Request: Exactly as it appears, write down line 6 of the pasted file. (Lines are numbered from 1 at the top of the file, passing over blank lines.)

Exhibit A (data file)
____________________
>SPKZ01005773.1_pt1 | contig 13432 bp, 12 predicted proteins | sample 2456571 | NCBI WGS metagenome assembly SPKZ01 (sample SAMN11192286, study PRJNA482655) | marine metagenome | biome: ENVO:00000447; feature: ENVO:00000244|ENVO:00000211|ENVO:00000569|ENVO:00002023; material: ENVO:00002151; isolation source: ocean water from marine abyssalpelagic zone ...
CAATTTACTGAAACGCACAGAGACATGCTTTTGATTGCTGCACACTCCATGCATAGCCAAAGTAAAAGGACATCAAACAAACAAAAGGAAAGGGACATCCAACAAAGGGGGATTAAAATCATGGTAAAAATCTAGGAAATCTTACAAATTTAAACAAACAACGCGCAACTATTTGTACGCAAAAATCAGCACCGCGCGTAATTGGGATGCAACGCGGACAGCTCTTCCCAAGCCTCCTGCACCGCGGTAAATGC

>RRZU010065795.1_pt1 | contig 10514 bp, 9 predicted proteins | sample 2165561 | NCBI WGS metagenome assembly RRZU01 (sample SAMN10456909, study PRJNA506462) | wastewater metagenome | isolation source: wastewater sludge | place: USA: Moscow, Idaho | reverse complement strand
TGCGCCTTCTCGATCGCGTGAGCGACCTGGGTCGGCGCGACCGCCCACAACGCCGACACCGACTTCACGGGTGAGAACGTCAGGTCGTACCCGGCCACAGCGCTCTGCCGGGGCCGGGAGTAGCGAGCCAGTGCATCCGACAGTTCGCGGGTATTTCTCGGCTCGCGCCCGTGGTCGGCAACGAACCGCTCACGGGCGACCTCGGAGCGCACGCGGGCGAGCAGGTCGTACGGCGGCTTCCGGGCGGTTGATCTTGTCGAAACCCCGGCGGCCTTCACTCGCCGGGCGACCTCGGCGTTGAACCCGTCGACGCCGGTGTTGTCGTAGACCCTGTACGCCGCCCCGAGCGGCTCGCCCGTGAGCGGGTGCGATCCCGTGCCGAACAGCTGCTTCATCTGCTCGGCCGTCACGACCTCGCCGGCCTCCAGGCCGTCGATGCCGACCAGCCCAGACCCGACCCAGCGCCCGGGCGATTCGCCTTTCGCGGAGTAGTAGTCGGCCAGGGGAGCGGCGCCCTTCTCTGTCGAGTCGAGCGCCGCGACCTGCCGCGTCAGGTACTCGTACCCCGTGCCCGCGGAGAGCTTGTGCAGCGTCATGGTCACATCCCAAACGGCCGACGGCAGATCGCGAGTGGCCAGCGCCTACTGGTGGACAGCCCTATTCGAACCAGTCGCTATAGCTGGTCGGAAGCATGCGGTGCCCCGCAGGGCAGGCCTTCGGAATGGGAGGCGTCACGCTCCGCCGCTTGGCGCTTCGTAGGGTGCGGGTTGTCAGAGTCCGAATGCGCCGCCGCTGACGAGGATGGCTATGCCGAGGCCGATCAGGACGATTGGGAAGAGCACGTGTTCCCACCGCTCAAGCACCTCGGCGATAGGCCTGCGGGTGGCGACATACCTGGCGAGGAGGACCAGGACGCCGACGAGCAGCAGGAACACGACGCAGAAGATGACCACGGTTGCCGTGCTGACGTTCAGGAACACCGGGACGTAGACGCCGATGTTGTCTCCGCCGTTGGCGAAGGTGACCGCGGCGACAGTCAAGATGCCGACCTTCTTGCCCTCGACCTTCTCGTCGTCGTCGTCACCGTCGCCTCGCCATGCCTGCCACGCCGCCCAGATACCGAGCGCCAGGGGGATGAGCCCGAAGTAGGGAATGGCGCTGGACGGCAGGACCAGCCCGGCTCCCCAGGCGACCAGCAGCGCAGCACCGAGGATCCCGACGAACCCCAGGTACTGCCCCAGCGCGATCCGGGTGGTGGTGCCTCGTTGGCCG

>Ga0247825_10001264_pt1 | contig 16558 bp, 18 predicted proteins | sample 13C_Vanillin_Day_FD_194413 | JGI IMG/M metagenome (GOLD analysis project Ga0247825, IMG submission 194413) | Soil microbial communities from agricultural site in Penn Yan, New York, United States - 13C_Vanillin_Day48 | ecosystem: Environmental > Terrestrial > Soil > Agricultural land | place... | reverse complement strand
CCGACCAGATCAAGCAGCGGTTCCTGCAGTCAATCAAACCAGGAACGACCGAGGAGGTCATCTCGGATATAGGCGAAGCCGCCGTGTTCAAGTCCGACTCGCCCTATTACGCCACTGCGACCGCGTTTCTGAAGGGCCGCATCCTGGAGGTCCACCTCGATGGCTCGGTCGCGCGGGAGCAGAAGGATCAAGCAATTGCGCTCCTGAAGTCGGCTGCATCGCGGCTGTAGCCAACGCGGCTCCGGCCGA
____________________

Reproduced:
CCGACCAGATCAAGCAGCGGTTCCTGCAGTCAATCAAACCAGGAACGACCGAGGAGGTCATCTCGGATATAGGCGAAGCCGCCGTGTTCAAGTCCGACTCGCCCTATTACGCCACTGCGACCGCGTTTCTGAAGGGCCGCATCCTGGAGGTCCACCTCGATGGCTCGGTCGCGCGGGAGCAGAAGGATCAAGCAATTGCGCTCCTGAAGTCGGCTGCATCGCGGCTGTAGCCAACGCGGCTCCGGCCGA